Timing of the Descent into the Last Ice Age Determined by the Bipolar Seesaw
Journal Article - Open Access
CARDIFF UNIV (UNITED KINGDOM) CARDIFF United Kingdom
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We present planktonic foraminiferal fauna and isotope records from the SE Atlantic that highlight the nature of millennial-scale variability over the last 100 kyr. We derive a hypothesis-driven age model for our records based on the empirical link between variations in Greenland temperature, ocean circulation, and carbonate preservation in the deep SE Atlantic. Our results extend earlier findings of an antiphase seesaw relationship between north and south for the largest abrupt events of Marine Isotope Stage MIS 32 and the last deglaciation. In particular, we find that Heinrich Stadials were paralleled by inferred southward shifts of the thermal Subtropical Front. These were followed by pronounced rebounds of the front with the return to interstadial conditions in the north. Our results also shed light on the mechanism of glaciation. In contrast to the last deglaciation, which was a globally symmetric change superposed by interhemispheric asynchronicity, we find that the descent into full glacial conditions at the onset of MIS 4 70 ka displayed interhemispheric synchrony. We suggest that this globally synchronous descent into glacial MIS 4 was preconditioned by orbital changes, but the timing was ultimately determined by abrupt changes in oceanatmosphere circulation patterns i.e., the bipolar seesaw.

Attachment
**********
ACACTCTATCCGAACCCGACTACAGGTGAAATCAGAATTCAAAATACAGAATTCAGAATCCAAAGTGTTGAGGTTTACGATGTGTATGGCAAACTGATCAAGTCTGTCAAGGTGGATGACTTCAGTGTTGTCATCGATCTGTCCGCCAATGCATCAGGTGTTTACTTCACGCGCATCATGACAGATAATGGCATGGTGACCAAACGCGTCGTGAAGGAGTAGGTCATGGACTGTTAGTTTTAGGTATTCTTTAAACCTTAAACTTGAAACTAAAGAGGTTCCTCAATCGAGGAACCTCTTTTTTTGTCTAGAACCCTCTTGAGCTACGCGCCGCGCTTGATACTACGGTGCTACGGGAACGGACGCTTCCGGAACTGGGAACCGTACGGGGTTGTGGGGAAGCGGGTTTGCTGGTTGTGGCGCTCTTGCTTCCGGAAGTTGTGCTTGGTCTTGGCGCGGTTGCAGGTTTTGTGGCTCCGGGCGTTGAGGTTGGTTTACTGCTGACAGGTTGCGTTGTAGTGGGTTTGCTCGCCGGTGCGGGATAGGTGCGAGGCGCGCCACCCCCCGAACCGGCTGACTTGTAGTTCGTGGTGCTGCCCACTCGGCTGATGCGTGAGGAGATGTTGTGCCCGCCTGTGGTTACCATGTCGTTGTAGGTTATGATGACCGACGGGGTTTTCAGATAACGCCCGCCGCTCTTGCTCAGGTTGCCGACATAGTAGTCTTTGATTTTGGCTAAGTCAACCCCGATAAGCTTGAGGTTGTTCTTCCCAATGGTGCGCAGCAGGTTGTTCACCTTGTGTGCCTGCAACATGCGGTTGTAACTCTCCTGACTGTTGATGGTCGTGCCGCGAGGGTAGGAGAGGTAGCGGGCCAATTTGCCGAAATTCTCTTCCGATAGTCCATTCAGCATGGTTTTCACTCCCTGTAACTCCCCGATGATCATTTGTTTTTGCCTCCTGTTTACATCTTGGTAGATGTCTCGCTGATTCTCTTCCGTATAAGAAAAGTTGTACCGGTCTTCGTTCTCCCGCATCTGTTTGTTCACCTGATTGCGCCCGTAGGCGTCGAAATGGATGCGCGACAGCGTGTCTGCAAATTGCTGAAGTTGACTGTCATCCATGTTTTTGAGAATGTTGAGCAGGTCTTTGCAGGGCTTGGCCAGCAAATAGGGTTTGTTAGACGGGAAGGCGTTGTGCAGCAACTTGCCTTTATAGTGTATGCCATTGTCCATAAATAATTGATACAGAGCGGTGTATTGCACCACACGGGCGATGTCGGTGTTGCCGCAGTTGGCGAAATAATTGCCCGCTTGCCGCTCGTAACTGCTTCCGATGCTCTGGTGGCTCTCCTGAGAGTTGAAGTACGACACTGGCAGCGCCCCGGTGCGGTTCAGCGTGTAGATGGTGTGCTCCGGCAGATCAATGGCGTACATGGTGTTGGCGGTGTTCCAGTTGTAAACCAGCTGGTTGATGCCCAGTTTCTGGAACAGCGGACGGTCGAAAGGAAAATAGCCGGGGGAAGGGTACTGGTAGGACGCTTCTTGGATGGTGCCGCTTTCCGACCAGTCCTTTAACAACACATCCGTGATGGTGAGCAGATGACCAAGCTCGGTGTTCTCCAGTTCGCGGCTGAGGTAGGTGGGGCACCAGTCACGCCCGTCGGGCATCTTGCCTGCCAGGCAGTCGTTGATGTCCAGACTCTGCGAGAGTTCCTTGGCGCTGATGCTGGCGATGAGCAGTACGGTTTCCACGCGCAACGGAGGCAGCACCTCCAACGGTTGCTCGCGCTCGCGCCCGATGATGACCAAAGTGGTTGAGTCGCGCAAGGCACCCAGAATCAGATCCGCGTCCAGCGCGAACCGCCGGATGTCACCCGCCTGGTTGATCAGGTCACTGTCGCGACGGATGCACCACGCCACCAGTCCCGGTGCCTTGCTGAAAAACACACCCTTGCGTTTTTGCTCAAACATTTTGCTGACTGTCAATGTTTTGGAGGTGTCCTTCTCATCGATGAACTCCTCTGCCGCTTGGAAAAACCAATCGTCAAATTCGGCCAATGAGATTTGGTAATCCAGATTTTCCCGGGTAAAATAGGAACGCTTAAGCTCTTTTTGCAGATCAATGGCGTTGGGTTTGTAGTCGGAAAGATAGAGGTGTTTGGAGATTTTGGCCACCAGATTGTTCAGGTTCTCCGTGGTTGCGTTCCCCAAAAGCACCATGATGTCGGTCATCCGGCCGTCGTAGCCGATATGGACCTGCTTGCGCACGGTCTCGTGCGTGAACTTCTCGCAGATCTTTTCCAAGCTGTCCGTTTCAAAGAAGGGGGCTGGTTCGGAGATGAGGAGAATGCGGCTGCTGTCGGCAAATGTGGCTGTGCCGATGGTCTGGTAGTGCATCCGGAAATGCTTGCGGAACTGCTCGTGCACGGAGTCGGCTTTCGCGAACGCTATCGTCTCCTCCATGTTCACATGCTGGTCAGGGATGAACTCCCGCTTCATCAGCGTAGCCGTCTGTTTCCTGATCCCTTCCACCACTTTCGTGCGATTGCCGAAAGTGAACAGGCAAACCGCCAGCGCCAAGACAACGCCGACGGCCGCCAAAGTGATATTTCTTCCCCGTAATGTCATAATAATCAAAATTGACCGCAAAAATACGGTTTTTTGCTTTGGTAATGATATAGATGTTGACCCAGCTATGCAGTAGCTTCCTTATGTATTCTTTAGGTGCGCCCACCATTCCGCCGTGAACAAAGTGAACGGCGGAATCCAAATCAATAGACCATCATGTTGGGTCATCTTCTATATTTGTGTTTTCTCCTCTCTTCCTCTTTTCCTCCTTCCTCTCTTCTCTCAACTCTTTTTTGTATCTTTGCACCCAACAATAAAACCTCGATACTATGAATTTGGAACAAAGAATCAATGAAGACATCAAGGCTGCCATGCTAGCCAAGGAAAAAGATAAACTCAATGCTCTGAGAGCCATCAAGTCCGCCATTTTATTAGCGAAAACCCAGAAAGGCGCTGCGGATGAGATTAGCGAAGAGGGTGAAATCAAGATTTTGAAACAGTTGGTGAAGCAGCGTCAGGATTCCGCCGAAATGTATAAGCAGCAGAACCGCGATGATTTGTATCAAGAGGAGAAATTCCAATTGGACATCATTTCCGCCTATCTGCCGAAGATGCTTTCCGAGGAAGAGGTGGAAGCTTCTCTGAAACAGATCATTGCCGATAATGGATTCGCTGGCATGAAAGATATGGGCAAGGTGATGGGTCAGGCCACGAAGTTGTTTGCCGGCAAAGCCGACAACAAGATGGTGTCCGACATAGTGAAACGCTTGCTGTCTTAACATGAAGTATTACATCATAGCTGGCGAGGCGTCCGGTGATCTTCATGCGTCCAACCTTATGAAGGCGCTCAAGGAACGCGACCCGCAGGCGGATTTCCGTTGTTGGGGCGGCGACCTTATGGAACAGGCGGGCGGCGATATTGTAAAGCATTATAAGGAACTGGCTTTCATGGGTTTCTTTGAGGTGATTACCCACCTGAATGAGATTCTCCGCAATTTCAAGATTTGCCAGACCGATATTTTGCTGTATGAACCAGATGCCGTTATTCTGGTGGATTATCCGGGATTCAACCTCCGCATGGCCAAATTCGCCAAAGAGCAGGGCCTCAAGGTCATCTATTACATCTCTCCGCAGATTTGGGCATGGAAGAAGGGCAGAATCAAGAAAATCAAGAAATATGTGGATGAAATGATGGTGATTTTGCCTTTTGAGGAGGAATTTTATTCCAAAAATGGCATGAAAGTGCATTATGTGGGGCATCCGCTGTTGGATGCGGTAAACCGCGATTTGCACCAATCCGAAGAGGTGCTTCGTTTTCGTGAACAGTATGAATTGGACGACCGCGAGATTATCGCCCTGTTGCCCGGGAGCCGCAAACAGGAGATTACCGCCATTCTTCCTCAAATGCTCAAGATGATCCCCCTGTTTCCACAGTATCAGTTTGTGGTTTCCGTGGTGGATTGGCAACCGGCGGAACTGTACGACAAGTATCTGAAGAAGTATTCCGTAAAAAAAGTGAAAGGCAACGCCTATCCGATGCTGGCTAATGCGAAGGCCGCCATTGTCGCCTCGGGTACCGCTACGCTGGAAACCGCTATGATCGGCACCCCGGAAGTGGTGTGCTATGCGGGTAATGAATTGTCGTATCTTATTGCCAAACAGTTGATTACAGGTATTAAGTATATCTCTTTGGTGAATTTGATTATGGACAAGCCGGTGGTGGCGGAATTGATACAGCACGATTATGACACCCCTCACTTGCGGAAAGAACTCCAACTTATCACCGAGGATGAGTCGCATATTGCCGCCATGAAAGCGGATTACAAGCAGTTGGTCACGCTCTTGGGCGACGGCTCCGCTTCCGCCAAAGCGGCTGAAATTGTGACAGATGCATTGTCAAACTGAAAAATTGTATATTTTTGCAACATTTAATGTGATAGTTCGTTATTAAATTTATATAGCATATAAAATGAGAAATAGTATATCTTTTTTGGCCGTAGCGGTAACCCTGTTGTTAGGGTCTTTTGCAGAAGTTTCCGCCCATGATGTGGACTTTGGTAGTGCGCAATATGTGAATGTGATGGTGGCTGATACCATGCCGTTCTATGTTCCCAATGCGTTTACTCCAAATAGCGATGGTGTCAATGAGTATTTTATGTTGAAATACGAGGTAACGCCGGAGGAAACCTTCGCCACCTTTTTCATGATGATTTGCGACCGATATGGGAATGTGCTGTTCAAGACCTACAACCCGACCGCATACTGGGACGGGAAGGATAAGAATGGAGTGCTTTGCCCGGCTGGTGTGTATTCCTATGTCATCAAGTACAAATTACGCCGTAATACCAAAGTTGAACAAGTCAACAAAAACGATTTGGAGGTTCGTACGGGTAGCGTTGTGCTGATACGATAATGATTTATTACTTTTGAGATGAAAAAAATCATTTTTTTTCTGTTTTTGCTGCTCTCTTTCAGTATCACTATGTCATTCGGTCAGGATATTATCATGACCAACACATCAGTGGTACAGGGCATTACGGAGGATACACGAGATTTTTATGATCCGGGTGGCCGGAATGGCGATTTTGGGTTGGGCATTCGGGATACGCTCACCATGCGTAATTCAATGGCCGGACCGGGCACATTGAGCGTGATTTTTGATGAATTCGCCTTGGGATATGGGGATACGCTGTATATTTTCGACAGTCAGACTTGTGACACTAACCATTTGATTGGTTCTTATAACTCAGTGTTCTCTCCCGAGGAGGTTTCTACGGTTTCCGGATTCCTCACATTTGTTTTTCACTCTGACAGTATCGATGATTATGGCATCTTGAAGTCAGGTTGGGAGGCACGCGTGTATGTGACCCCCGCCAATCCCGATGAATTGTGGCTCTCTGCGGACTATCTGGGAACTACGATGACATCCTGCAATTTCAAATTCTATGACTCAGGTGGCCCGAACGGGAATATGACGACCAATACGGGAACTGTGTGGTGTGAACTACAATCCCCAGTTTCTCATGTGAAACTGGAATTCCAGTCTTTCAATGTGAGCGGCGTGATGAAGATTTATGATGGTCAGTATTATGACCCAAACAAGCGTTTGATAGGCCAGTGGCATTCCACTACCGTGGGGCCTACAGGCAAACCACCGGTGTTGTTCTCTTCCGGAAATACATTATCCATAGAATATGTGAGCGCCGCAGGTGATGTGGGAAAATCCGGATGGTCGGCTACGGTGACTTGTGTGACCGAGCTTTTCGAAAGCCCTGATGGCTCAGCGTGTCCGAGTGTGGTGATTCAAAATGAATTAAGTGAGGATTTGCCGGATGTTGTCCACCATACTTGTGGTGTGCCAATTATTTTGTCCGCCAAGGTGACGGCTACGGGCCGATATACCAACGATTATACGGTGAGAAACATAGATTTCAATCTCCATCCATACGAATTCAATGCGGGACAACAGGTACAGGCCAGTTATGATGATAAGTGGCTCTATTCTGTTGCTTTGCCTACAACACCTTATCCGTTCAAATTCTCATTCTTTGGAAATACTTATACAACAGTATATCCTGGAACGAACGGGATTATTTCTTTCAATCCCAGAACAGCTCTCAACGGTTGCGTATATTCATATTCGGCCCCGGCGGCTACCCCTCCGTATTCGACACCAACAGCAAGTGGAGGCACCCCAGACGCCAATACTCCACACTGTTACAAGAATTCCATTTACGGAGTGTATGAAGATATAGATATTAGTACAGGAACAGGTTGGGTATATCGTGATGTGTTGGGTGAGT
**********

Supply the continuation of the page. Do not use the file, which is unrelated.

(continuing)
- Physical and Dynamic Oceanography
- Snow, Ice and Permafrost